upsetting the saltwater balance and eating up land.
There were vast areas of healthy wetlands as far as the eye could see,
and at the southernmost reaches of the sanctuary (second image from top),
the boat anchored in another "keyhole" canal, I could see the Gulf of Mexico
just beyond the scant tree line marking the coast. Even though the photo was taken
from half a mile off the coast, I could still hear the waves hitting the shore,
with a steady south wind carrying the sound toward me. The sanctuary is
as large and impressive as it is relatively silent - the closest comparison might
be the Everglades.
For most of the day, the only sound I heard was the steady low hiss of south winds
blowing through the endless marsh grass.

(Click images for larger view)





Wednesday, May 11, 2011

Bonnet Carre Spillway Opening

The Bonnet Carre Spillway in Norco, LA has been opened in advance of the Mississippi River flood water that is now moving south of Memphis and headed for Louisiana. Reports say that there is more water in the river now than any other time in modern history, and it's coming this way. Later this week, officials also plan to open the Morganza Spillway, which will divert the river to the Atchafalaya Basin, flooding Morgan City instead of New Orleans.
From the New Orleans Times-Picayune:


If the Morganza Floodway is not opened to funnel 300,000 cubic feet per second of water from the Mississippi River into the Atchafalaya River basin, the additional water could cause levees to fail along the river from Morganza to Plaquemines Parish, including all of the New Orleans area, resulting in as much as 25 feet of floodwater, according to a map provided to state officials by the Army Corps of Engineers on Tuesday.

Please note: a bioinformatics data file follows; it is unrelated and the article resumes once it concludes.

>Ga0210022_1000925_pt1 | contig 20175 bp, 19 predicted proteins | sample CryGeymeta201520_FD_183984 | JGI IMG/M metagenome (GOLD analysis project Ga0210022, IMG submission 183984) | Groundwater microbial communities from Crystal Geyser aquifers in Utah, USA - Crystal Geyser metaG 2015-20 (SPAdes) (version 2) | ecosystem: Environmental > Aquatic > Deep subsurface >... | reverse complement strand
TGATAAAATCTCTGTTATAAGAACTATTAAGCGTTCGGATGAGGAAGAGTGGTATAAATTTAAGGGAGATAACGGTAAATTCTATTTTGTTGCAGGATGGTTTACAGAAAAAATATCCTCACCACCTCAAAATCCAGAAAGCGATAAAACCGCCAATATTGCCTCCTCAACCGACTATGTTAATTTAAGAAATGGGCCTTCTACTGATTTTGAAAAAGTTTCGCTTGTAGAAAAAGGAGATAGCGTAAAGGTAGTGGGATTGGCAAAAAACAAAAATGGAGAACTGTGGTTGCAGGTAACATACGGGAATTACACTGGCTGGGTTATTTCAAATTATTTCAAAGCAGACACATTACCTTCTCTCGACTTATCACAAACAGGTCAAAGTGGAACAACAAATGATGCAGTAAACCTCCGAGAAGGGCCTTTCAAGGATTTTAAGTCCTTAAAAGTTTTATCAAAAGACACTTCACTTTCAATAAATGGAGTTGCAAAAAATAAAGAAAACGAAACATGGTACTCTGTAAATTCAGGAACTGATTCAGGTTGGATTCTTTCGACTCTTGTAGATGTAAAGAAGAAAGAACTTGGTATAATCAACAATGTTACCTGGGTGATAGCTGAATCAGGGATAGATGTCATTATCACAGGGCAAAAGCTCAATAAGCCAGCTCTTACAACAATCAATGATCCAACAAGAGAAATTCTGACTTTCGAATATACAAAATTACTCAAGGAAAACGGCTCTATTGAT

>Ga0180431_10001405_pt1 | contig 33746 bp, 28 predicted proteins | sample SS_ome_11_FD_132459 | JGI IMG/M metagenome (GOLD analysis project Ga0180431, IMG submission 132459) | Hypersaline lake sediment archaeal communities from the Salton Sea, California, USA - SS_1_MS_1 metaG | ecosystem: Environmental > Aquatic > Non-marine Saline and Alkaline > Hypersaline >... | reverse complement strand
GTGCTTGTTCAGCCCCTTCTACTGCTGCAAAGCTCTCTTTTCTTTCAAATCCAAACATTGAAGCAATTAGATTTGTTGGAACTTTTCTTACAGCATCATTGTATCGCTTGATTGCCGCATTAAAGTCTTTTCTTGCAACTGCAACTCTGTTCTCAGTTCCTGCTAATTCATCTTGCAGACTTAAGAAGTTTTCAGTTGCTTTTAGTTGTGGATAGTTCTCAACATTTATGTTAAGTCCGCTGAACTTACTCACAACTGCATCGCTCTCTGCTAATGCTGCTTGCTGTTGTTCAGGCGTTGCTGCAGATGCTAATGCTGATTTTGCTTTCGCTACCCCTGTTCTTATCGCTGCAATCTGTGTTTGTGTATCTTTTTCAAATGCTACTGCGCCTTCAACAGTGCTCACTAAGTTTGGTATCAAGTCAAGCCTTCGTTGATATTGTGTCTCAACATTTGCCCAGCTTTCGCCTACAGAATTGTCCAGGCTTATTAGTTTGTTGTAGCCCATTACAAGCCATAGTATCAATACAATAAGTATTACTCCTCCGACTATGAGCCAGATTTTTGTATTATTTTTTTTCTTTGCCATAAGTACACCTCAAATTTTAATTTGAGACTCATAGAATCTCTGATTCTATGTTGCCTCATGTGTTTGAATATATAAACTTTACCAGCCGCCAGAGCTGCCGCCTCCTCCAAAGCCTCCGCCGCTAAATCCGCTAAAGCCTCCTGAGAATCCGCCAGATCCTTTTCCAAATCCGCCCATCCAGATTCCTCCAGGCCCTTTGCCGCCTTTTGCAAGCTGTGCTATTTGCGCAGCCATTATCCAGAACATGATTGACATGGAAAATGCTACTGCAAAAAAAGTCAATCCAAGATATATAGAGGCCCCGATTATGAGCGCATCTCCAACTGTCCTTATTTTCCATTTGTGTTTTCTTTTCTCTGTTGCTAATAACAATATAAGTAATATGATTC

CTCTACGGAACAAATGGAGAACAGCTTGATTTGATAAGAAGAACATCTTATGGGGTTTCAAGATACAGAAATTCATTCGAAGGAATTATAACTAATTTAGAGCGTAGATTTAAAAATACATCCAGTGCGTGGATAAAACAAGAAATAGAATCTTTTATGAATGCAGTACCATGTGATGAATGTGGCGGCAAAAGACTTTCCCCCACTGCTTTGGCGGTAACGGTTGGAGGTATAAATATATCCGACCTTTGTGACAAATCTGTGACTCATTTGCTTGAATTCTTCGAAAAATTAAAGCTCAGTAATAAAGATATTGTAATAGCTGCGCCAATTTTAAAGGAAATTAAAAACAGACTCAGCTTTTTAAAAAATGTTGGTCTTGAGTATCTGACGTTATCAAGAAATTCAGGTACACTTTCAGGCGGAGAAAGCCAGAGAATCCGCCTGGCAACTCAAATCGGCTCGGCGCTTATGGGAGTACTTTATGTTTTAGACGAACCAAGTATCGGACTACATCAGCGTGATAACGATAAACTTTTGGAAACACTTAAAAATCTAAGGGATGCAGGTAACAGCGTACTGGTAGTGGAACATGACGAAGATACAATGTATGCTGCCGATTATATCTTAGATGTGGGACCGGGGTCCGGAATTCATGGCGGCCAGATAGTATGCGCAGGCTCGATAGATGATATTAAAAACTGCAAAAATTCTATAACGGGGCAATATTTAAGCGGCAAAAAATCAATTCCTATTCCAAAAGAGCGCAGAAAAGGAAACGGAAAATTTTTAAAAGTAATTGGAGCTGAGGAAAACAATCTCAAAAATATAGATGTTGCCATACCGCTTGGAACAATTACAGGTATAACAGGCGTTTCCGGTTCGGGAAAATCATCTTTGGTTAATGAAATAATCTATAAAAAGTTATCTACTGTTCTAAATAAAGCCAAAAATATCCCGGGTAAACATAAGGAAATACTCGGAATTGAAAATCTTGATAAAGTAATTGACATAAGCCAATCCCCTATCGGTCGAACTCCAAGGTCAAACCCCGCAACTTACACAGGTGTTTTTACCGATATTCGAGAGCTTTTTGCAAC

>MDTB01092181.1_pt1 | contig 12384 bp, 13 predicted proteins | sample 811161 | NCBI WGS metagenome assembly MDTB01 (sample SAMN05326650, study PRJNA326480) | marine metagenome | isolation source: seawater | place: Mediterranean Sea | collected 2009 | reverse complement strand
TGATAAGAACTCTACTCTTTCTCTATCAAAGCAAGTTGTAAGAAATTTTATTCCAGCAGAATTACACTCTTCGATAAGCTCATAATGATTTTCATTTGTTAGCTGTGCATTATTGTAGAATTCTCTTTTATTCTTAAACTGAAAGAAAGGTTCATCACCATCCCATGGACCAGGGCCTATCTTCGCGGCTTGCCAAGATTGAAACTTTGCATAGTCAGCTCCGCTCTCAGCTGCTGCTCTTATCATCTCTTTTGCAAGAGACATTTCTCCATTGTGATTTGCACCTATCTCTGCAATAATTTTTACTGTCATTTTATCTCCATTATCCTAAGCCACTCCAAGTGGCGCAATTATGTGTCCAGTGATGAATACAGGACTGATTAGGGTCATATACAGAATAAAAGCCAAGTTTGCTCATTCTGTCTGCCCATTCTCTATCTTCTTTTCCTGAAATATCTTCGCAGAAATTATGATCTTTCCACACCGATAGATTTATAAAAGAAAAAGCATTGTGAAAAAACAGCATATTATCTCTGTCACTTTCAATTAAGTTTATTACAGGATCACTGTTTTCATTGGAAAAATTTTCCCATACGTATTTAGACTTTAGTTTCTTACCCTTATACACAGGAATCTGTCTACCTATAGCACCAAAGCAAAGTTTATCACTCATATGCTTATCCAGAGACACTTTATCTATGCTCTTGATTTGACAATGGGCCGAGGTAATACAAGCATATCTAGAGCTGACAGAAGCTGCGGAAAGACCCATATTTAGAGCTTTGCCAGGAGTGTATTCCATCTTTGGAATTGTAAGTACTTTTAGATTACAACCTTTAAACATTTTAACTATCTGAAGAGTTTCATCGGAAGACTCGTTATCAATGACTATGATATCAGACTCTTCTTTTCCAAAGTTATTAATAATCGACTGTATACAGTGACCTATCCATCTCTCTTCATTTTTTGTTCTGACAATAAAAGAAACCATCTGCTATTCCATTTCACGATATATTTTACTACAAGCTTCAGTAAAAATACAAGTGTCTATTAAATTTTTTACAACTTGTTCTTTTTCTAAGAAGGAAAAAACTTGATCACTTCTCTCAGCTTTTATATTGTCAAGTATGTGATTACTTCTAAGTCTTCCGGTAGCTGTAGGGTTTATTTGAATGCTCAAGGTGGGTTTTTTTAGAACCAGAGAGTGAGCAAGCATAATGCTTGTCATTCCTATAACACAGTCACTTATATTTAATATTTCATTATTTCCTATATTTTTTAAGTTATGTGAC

Monday, May 9, 2011

New Orleans Jazz and Heritage Festival 2011

This year's Jazz Fest was notable for being the first festival in nine years where it never rained on any day. The weather was gorgeous; low humidity, few clouds, cool breezes. (Nevermind that we're in a drought here and haven't seen rain in over 30 days.) Nevertheless, it was a blast. Thanks to Matt Goldman and Elise Gallinot for ensuring photographer's access this past Thursday.

Performers, top to bottom:
Amanda Shaw
Lucinda Williams
Little Freddie King
Robert "Bilbo" Walker
Fi-Yi-Yi and the Mandingo Warriors








Monday, April 18, 2011

Gulf Oil Spill Anniversary


























































One year ago this week, the BP/Macondo well experienced a major blowout, some 50 miles southeast of Port Eads, Louisiana, sinking the offshore rig Deepwater Horizon and killing 11 workers. For the entire summer we watched oil wash up on Gulf Coast beaches. I made a good handful of trips to the coast to photograph the mess; here are some of those images. There is also a feature at the Wonderful Machine blog about my experiences there as well as an oil spill gallery at my main website.

Visiting Grand Isle yesterday, we found that Grand Isle State Park's beaches are still closed, as well as Elmer's Island, and Fourchon Beach, where cleanup is still going on, picking up tar balls from the BP spill, as well as a more recent "minor" spill in Louisiana's West Bay (near Southwest Pass) which happened when a Houston oil company was trying to plug one of their wells.




Saturday, April 16, 2011

Grand Isle

Off to Grand Isle tomorrow morning for closing day of this year's juried art exhibition.
I am curious to see how this year's art will reflect the chosen theme, "Land/Currents/Undercurrents" with regards to the BP spill. When I delivered our pieces a few weeks ago, I was hoping to use the afternoon for photography, but the sky was a dull flat grey, and it was certainly no day for photography, so I took a long walk on the beach anyway. They are still cleaning up last year's oil. Tar balls still wash up daily, and the beach is constantly being sifted by these Zamboni-type vehicles that pick up sand and separate out the tar balls or other oily things. The beach appears nice, but you know there's gunk just a few inches below. At least the smell is gone. I wonder if the annual tarpon rodeo will be on this year...